After a whole day of exploring, I went to a bar with my friend – we were about to enjoy one of the traditional Italian happy hours. I first got acquainted with the concept in an Italian bar in Luxembourg, and I also enjoyed it in Milan. Everyone who buys a drink gets free snacks. That place in Lucca offered prosciutto, cheeses and some other snacks. I tried some cheese, and then I was about to try the local ham, which looks like this:

I picked up a small piece of bread and put the ham on top of it. “Don’t be surprised if people stare at you – you’ve just revealed yourself not to be local,” my friend warned. What happened? Oh, apparently you’re not supposed to put prosciutto on bread. Oh no! Now the locals won’t consider me classy! How tragic! I couldn’t care more! Umm NOT 🙂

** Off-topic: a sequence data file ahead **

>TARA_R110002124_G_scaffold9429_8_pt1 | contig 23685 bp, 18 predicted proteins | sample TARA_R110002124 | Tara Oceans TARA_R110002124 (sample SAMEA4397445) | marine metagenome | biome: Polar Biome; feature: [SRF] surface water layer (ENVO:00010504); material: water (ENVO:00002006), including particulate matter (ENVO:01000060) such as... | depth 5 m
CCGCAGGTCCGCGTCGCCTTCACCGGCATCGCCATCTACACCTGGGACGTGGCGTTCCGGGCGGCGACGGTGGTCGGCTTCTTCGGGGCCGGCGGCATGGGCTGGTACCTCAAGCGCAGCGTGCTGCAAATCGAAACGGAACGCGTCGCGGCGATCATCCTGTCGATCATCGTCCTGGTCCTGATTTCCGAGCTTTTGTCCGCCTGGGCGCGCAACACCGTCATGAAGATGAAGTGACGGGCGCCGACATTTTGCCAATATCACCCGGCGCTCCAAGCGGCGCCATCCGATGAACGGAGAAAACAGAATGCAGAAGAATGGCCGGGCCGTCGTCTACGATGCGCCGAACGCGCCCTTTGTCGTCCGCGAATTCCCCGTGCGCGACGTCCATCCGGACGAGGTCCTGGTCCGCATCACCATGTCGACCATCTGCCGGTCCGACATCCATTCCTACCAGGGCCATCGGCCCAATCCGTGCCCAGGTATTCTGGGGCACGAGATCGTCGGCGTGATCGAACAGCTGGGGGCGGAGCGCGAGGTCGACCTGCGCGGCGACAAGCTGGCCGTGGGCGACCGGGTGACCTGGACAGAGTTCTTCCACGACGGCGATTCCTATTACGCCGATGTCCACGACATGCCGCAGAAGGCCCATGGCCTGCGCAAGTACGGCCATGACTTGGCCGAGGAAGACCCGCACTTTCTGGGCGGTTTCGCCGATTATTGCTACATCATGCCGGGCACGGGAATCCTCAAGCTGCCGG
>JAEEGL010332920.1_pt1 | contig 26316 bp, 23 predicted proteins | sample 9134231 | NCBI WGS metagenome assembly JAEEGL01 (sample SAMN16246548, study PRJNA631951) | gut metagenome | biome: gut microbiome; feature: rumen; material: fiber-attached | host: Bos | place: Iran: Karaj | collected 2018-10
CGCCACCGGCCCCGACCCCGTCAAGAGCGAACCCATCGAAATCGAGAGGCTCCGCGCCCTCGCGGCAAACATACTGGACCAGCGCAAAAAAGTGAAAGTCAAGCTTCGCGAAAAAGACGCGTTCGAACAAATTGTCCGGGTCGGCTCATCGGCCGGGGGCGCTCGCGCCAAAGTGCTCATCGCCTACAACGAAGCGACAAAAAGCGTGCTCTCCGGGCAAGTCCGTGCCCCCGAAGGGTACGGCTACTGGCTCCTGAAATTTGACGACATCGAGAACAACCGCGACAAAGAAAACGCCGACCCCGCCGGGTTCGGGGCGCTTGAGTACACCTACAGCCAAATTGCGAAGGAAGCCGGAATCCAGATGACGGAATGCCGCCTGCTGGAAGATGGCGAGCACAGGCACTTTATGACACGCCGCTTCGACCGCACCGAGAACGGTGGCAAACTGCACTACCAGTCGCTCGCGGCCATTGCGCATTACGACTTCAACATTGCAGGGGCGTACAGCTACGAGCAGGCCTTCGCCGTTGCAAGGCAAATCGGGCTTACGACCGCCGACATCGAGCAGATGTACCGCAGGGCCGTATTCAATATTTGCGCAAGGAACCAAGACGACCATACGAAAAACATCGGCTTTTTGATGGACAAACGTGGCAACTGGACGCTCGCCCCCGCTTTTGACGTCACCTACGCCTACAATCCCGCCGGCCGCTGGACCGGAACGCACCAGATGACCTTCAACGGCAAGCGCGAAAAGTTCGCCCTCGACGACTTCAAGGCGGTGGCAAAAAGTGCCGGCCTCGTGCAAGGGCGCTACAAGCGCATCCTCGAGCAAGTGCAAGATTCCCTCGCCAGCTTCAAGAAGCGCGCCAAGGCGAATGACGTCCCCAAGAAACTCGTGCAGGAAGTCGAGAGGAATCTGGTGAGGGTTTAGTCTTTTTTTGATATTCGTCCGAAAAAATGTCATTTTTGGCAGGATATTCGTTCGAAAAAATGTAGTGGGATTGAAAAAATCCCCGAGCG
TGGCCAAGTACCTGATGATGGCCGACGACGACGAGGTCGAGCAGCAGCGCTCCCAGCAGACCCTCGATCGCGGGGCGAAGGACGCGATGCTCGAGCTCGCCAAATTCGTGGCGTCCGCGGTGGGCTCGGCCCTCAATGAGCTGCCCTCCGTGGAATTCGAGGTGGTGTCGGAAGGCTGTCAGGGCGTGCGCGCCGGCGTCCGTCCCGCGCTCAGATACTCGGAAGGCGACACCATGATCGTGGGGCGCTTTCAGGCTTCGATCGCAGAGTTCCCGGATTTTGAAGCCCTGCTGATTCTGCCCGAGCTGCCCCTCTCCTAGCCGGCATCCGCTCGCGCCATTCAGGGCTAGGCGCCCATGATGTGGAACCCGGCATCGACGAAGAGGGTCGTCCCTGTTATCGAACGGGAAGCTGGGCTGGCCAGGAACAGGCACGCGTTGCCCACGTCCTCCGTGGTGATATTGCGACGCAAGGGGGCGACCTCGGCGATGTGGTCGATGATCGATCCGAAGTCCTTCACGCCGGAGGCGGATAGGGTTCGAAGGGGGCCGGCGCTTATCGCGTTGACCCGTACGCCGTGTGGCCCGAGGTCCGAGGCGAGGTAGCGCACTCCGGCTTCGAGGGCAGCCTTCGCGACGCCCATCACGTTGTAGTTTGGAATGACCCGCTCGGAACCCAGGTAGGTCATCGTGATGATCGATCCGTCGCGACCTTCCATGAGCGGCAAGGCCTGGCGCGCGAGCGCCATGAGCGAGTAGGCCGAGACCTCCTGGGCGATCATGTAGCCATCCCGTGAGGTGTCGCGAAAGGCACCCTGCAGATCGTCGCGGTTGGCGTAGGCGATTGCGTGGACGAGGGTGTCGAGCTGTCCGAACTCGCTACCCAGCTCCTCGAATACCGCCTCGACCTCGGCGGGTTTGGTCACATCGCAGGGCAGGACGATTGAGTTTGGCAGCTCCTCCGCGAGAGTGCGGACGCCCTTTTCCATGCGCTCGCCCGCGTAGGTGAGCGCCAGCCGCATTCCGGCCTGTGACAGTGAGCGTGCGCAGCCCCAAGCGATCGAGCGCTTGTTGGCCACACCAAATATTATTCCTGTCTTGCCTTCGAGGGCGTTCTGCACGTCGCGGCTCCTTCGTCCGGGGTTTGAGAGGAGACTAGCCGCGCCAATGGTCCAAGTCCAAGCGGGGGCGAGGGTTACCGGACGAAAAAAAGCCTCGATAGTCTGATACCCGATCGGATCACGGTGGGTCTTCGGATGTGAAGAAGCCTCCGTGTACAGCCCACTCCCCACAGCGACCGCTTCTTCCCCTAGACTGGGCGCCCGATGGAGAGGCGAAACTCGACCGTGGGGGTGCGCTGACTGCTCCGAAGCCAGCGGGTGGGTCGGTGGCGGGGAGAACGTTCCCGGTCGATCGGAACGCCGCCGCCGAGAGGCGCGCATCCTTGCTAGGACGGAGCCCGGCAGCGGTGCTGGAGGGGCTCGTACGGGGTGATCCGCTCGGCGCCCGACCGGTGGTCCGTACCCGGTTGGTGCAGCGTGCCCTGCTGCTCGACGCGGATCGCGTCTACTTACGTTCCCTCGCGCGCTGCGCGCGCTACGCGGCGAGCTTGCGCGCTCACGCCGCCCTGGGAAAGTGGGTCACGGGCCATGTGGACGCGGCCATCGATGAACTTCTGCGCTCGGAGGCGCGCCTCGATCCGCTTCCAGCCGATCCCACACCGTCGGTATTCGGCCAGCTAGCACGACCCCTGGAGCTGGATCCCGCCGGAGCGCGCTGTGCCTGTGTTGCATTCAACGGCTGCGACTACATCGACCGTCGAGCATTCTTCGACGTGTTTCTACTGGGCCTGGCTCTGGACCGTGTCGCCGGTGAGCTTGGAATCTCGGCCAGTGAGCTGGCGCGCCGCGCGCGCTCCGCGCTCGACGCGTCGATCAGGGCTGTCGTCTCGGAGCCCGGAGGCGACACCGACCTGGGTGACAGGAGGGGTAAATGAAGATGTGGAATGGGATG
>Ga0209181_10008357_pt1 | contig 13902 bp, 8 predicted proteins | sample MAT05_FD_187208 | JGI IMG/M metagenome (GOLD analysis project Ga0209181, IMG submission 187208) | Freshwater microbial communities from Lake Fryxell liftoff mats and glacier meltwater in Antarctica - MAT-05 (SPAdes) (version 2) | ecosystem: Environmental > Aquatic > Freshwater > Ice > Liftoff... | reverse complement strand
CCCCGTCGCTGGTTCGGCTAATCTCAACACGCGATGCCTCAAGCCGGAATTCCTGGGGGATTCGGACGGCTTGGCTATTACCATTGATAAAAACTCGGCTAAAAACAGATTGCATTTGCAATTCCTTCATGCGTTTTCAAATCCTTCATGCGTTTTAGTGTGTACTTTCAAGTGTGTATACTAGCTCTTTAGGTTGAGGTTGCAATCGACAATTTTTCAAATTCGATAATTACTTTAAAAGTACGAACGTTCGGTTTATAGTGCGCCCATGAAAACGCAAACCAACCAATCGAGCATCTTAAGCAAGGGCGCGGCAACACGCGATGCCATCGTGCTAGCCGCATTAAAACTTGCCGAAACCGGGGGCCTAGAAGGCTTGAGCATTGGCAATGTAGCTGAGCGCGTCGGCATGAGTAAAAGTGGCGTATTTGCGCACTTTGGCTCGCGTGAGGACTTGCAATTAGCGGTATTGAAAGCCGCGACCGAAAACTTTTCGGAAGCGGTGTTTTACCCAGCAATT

At least Italian food, including bar snacks, is as good as they say.

Our journey continued in Viareggio, a small town close to the sea.

Its location and simple beauty attracts locals and foreign tourists alike. There seem to be many Russian tourists.

There is a popular cafe that is built on a bridge straight into the sea. Extremely expensive, but the view is worth it.

Of course, we had to include a compulsory visit to Pisa in our journey.

Among other things, Pisa seems to be Italy’s capital of leather handbags.

But that’s not all that I saw in Italy – I’ll blog more next time.